Smarter tablet design

20th June 2018

Top view and side view of the tablet land
Land wear from granulation
Tablet with blended land

Bill Turner and Kevin Queensen explain how introducing land into tablet design will strengthen the punch

The design of a tablet plays an integral role in the functionality and longevity of tablet compression tooling. Avoiding punch-tip wear when possible, and quickly identifying it when it does occur, will provide great benefits to the quality of tablets and to a manufacturer’s operation. Tablet defects, such as capping, lamination, and flashing, may be related to the punch tip’s land and edge wear.

The tablet land is the narrow, horizontal surface perpendicular to a tablet’s periphery, which creates a junction between that periphery and the cup. The three primary reasons for incorporating land into a tablet’s design are: to increase the strength of the punch tip’s edges; to increase the wear characteristics of the inner edge of the punch cup; and to reduce the severity of nicks on the punch’s edges.

Steps to strengthen the edge of the punch cup include reducing the slope of the cup, and more importantly, introducing an appropriate amount of land into the tablet’s design.

On one hand, excessive land can make it more challenging to coat a tablet. On the other hand, land adds strength and durability to the punch tip. Here, we provide some suggestions on how to reduce the issues related to coating the tablet and to increase the punch tip’s strength and durability.

Tablet coating
The edge of a tablet created by the junction of its face and its bellyband, or sidewall, is prone to erosion from the tumbling action in a coating pan. The presence of punch-tip land results in a small lip or ridge around the tablet’s periphery, and the junction of the land and the cup face can result in a sharp inside corner on the tablet. To avoid difficulties during the coating process, the land should have a generous blend radius at this junction, which will eliminate the sharp corner by adding a curved transition between the two surfaces.

Punch tip’s strength and durability
The cup determines the configuration and appearance of the tablet’s faces. With normal use, punches show the most wear at their tip edges, which reduces the cup’s depth. Most tablet punches have a cup-depth tolerance of ±.003in (.076mm). This tolerance is widely accepted by the tablet compression industry, and most tooling manufacturers worldwide use it. While the published tolerance is adequate for most applications, it can be too liberal when manufacturing small, shallow-cup tablets or too conservative when manufacturing large, deep-cup tablets.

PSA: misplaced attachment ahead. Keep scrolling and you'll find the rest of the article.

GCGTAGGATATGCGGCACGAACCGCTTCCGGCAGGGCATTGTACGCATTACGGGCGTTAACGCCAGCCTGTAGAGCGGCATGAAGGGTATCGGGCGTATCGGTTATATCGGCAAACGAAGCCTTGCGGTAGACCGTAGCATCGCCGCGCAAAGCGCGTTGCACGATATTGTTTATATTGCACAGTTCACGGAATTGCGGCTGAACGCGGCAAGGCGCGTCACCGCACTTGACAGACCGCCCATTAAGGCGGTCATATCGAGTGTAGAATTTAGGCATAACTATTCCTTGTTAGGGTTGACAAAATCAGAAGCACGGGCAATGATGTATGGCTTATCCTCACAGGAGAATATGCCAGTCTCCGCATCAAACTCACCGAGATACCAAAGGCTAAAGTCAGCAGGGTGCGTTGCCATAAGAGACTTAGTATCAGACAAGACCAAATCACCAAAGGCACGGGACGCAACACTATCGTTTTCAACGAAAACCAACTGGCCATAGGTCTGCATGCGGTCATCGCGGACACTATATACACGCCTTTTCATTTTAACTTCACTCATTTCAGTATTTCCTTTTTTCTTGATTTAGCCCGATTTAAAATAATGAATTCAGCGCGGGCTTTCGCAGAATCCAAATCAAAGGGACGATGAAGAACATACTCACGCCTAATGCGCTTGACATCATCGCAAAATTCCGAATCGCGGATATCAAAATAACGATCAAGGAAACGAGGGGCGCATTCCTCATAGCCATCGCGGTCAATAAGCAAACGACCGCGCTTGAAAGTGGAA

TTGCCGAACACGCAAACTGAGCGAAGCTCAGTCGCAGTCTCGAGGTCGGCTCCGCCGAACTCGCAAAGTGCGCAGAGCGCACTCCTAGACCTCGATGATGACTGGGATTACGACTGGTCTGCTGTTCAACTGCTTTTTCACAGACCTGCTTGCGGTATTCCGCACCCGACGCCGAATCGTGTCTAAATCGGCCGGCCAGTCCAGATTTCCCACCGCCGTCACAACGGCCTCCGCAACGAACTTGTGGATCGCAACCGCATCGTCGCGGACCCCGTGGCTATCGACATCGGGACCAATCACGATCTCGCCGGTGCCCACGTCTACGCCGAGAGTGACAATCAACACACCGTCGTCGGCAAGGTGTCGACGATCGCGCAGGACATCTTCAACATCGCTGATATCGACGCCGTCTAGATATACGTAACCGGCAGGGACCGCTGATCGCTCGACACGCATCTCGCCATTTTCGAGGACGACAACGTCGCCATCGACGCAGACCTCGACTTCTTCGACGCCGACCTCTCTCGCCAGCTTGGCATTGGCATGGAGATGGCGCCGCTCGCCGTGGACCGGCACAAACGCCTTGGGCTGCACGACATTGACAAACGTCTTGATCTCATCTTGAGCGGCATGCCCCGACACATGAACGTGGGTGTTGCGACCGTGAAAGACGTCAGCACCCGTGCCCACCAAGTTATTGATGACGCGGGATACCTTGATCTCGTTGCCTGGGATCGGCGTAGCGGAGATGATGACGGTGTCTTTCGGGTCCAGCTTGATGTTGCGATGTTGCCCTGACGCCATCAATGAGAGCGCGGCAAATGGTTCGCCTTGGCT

Customers’ requirements and preferences force many tooling vendors to minimise land width, which is usually only approximately 5% of the cup’s depth. Knowledgeable tablet designers indicate that land width should be closer to 10% and occasionally as much as 25% of the cup’s depth, especially for difficult-to-compress tablets that require high forces. Such designers consider a punch tip with no land, i.e. a razor-sharp edge, to be unwise. Having sufficient land in your tablet’s design adds strength and wear resistance to the punch tips, both on the inside of the cup and on the outside of the tip, while creating a more robust tablet and enhancing tablet stability.

Also, it is common that a tooling manufacturer will suggest a wider land when a tablet requires a compound cup design. When a punch cup is excessively deep or the concavity of the cup is steep nearest the edge, as with some compound cups, the cup’s configuration creates nearly vertical surfaces, and the cup will be more susceptible to abrasion. Punches with compound cups incorporated into their designs can result in a steeper slope of the cup where it is adjacent to the inner edge of the land. That slope is greater than that of a single-radius cup, which reduces edge strength and the allowable tip force. This type of cup design isn’t as robust as a standard cup. Therefore, land becomes even more critical because it compensates for much of the strength lost due to the steeper slope.

Wear on the land and tip
Land is the area of the cup most susceptible to wear, and it should be inspected regularly. Identifying wear of the tip edge by visual inspection is quite challenging, especially without magnification. A traditional micrometer cannot properly check tip-edge wear. The quickest and most efficient method is to use a horizontal optical comparator, which is often simply called a comparator.

In operation, a comparator projects a magnified silhouette of a punch tip on a screen, usually at 10x magnification but sometimes at 20x or greater, which enables easy inspection for wear and even measurement against prescribed limits. A comparator is a valuable piece of equipment. In fact, it is the only efficient method to check punch-tip wear; unfortunately, it is not used often.

Generally, an increase in land width will strengthen the punch and reduce the likelihood of cup deformation or breakage while allowing for higher compression forces and extended tool life. An experienced tooling manufacturer can help navigate the design process to ensure a successful tableting project, and a CAD software program, such as Natoli Engineering’s TabletCAD, can provide convenient, real-time feedback on your tablet designs.

Bill Turner and Kevin Queensen are with Natoli Engineering





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